Howell says: “The cloud-based culture becomes self-fulfilling, accelerating the growth of those capabilities across the team.

“Real talent will migrate towards organisations where they can use these skills. As soon as you show them the automation and cloud enhancements of your accounting capabilities, they will move rapidly in your direction.”

If you are comfortable using remote working with your finance team, you may find getting people with the right skills easier than hiring somebody local.

Because of the cloud, it doesn’t matter where anybody on your team works if they have the skill set you require and you are comfortable with them working virtually.

You may not have intentions to be the next Google, but there are some things you can do to make a move to cloud technology.

And remember, doing so will help you attract the cream of the crop when it comes to sourcing tech talent.

1. Identify your goals

It’s not worth investing in cloud software unless you have a solid understanding of why you need it and what it’s supposed to do.

Make your goals as granular as possible—if you’re looking to automate your financial processes, what processes are they going to be, and how much time will it save?

The more tangible the targets are, the more buy-in you can get from the rest of the company.

Having measurable key performance indicators (KPIs) would be ideal.

2. Audit your existing infrastructure and use an iterative process

It would be best if you understand which of your processes are working well before making changes.

Implementing cloud software is best done on an iterative process, so a good audit will help you determine how and what you transfer when the time comes.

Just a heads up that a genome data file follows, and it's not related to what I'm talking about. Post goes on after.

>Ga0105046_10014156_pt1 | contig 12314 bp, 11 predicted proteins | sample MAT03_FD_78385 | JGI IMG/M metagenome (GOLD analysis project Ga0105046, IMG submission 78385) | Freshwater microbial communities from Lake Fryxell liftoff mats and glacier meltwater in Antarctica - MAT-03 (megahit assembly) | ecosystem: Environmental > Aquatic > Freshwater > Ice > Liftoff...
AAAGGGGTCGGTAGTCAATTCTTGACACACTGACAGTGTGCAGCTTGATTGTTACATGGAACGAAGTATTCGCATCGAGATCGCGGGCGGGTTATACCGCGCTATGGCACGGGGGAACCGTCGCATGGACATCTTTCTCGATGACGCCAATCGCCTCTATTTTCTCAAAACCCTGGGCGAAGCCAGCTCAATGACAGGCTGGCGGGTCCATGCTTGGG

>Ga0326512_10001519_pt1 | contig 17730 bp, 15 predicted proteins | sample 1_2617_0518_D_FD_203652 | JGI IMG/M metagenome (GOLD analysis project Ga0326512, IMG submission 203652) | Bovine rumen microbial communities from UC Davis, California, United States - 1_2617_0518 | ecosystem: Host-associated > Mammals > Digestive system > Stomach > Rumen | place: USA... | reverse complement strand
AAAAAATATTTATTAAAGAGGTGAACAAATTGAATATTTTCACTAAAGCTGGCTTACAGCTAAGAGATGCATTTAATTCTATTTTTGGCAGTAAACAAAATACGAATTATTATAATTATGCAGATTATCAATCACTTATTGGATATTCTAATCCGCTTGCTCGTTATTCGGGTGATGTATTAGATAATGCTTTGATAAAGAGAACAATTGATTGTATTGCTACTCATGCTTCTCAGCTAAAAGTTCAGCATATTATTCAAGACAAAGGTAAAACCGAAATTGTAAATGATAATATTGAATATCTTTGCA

An audit will help you prioritise your cloud initiatives based on the amount of value they offer your business.

3. Communicate with your employees

Before you get buy-in externally from new finance talent, you need to let your finance team and the wider organisation know what the cloud will do for them.

You need to communicate throughout the whole process.

Be honest and positive about achievements. If there’s going to be disruption, let people know.

Equally, if the cloud is making a real positive difference and you have evidence of success, shout about it from the rooftops.

4. Get the right support

Your strength will be in finance, not necessarily the ins and outs of a technology digital transformation project.

Work with senior management, IT teams and other departments to get what you need, and consider getting external support to ensure you’re successful in the long term.

If you’ve implemented cloud software, or even if you’re still in the process of doing so, promote your plans wherever your think good talent will be.

Avenues include…

  • Your website and marketing: Via your marketing channels, showcase how you use cloud and new technologies. You could have the relevant info in career pages, job ads and recruiting campaigns to attract young people to your company.
  • Employer branding: Work with your marketing and HR teams to sharpen your employer brand and messaging. Identify which aspects of your technology usage makes your business unique. Showcase your commitment to tech at popular job fairs and on essential graduate websites.
  • Social media and review sites: Take ownership of your company profile on public channels such as LinkedIn and Glassdoor. Millions of talented young people consult these sites every day to assess potential employers.

The cloud offers connectivity and computing power, allowing the finance function to keep track of market trends and support decision-making with real-time data and analytics.

You’re supporting a new generation of talent by removing the need to conduct boring and repetitive manual tasks and allowing them to use advanced analytics tools to make their jobs both more exciting and worthwhile.

Create a virtuous circle.

Success with cloud technology can get buy-in from senior leaders, supporting more significant investments in new technology, along with new hires, training and talent.

And ultimately a business that thrives both now and in the future.

This content in its original form was paid for by Sage and produced in partnership with Longitude, a Financial Times company.